BOOK REVIEW: My Otter Half by Michelle Schusterman

In the name of being honest, let me tell you that I totally judged this book by its cover, and I am so glad that I did because I absolutely adored it! Michelle Schusterman's My Otter Half possesses the type of charm reserved for Disney movies {of which I hope it someday becomes}; while, at the same time, bringing the very real issue of oil spills and ocean pollution to the forefront in a way that educates without being overtly graphic or preachy. It's a tale of family {human, canine, and otter}, friendship, and finding your way home in the vein of both The Incredible Journey and Finding Nemo - and I, for one, feel that no heart would be untouched by the story found within these pages.

Oliver is a young sea otter faced with a difficult problem: proving to his pals that he is not a momma otter's boy, like they all believe. You see, the other young sea otters have already experienced land adventures; while Oliver has been told time and time again by his overprotective mother that the time will come for him to explore the land - for now he must remain where she can keep him safe. Tired of hearing no, Oliver takes it upon himself to create his own adventure to prove his bravery by swimming into Puget Sound alone, where humans and ships can be found by the dozens. Within a short time of arriving, however, an oil spill threatening local wildlife takes place, trapping Oliver in the harbor, and separating him from his friends and beloved momma.

Like Oliver, Franklin is lost from his family. The big diff? Franklin is a dachshund puppy with a penchant for chasing squirrels at inappropriate times - not a sea otter. Those squirrels I mentioned? Yep, the very reason why Franklin was separated from his owner, Lucy, in the first place. Franklin has absolutely no idea how to reunite with the doting Lucy; but when he meets Oliver, he's convinced that the two can help each other in finding their families as long as they work together. And so the two four-legged fellas embark on a quest through the Pacific Northwest wildnerness to do precisely that.

Told in alternating chapters from the POV of Franklin, Oliver, and Lucy, My Otter Half is a story that really puts you in your feels. Though the adventures of the incredibly mischevious Oliver and Franklin are oftentimes humorous, there are moments where your heart breaks for these two sweet creatures and their plight. Chapters told in Lucy's perspective are slightly different from those shared by Franklin and Oliver. Through Lucy, we see quite a bit of time searching for Franklin, but also struggling with family issues involving a rift between her mother and older brother, Zach. Most interesting about Lucy's chapters, however, are the details regarding the oil spill itself, and the animal rescues and clean-ups completed by her mother, who appears to be a marine biologist {though it is never specified} - this alone will intrigue young animal lovers and aspiring veterinarians, while aiding in a classroom study about oil spills.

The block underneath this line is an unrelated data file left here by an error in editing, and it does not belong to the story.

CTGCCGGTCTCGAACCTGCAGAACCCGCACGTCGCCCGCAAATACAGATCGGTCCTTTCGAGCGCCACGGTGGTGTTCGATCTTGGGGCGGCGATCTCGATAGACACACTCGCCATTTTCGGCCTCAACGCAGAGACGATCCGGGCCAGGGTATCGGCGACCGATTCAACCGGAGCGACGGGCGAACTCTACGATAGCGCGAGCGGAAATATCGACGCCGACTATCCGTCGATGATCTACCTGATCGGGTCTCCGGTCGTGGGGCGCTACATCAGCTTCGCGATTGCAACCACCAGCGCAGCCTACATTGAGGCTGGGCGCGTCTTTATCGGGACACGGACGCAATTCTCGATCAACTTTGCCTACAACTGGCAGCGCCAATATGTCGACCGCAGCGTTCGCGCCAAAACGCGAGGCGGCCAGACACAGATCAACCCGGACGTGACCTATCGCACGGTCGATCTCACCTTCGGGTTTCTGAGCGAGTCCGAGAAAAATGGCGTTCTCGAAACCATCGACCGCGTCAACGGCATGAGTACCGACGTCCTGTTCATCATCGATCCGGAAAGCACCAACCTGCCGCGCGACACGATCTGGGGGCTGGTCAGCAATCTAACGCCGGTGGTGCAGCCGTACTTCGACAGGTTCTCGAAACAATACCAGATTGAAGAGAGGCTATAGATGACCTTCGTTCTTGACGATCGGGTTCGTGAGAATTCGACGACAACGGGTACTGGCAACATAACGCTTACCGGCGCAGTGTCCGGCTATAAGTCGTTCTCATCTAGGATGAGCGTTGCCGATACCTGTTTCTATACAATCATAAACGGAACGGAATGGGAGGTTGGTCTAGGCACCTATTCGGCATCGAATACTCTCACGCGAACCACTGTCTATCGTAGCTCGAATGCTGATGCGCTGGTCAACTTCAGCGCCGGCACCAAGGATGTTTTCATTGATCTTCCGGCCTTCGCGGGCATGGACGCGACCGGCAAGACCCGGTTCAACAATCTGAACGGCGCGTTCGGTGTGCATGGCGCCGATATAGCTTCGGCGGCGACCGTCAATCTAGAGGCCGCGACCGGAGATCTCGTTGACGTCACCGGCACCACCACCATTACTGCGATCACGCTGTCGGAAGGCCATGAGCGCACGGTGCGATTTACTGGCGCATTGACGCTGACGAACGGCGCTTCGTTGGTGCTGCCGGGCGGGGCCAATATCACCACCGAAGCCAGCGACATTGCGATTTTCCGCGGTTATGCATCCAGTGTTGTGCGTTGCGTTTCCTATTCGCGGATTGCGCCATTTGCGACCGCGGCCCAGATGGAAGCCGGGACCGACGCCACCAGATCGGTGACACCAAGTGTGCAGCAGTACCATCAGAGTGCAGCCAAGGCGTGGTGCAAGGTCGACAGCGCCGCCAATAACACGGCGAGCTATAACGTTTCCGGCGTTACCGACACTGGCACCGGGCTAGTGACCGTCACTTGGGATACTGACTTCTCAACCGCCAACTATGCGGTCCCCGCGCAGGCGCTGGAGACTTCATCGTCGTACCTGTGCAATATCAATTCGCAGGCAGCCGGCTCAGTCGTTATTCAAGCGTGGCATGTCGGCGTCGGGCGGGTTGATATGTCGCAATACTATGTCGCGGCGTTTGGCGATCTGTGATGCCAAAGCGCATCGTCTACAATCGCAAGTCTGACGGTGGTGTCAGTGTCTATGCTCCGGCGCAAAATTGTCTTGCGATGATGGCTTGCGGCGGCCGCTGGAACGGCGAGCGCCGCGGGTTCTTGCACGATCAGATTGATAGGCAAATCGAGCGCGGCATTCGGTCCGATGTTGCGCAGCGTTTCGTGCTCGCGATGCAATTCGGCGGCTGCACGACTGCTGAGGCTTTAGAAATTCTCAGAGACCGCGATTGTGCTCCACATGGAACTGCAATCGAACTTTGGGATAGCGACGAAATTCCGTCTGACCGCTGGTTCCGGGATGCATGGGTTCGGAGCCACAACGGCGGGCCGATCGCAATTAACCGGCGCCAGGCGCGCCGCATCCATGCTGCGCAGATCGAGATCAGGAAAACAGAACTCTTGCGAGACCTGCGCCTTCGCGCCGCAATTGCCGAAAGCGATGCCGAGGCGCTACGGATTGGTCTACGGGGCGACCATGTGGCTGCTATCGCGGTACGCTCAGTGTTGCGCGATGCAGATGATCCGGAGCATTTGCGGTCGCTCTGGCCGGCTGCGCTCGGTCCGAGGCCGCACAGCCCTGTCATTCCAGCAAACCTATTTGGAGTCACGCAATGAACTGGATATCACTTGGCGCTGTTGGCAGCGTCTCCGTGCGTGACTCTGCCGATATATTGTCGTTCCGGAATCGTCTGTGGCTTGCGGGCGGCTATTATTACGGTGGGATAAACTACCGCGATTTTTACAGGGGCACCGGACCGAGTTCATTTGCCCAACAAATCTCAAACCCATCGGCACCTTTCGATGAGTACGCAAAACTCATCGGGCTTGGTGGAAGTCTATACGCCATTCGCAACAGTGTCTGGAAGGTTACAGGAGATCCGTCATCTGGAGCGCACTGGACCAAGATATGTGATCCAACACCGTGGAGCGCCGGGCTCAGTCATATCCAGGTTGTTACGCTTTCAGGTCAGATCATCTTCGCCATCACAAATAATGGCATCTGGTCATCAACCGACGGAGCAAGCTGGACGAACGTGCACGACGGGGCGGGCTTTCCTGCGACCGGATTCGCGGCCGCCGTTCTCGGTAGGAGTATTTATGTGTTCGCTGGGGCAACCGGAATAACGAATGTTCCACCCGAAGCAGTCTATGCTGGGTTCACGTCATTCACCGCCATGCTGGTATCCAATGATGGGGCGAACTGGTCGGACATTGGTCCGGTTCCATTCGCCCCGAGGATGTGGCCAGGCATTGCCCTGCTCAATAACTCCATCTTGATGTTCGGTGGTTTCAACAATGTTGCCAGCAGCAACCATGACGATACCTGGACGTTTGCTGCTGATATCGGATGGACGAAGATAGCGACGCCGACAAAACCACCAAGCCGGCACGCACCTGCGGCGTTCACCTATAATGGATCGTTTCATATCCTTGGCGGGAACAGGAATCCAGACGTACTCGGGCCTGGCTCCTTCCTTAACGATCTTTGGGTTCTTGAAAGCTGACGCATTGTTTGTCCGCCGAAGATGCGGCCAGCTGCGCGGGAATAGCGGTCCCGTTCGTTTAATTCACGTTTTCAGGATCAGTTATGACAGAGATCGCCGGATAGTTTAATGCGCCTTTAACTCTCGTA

As a new teacher and animal lover, who gravitates frequently to oil spill studies and the ramifications on wildlife, this is a tale that I would love to incorporate into my future classroom, tying it into science, ELA, and even social studies {using Google Maps to track the adventures of Franklin and Oliver}. Highly recommended!

Star Rating: *****



ellie said...

Sounds like an awesome tale for this generation to know of. Great review!

Caitlin'nMegan said...

So nice to know of this book. Great gift idea too!

Hollyn'Stevie said...

So great to know about this one! Loved the review!

The Book Group said...

Wonderful! Looks like a great title for the whole family!

Ivy's Closet said...

Adoring your review πŸ’•πŸŒΈπŸŒˆ

Better Left Unsaid said...

So great to know. Loved the review πŸŒˆπŸ’™❤️🌈

Cherry Blossoms said...

Oh, it looks delightful! Thanks so much!

R's Rue said...

Adding to my list. I love it. Have a great holiday. Love to you. Regine

© cat eyes & skinny jeans | All rights reserved.
Blogger Templates by pipdig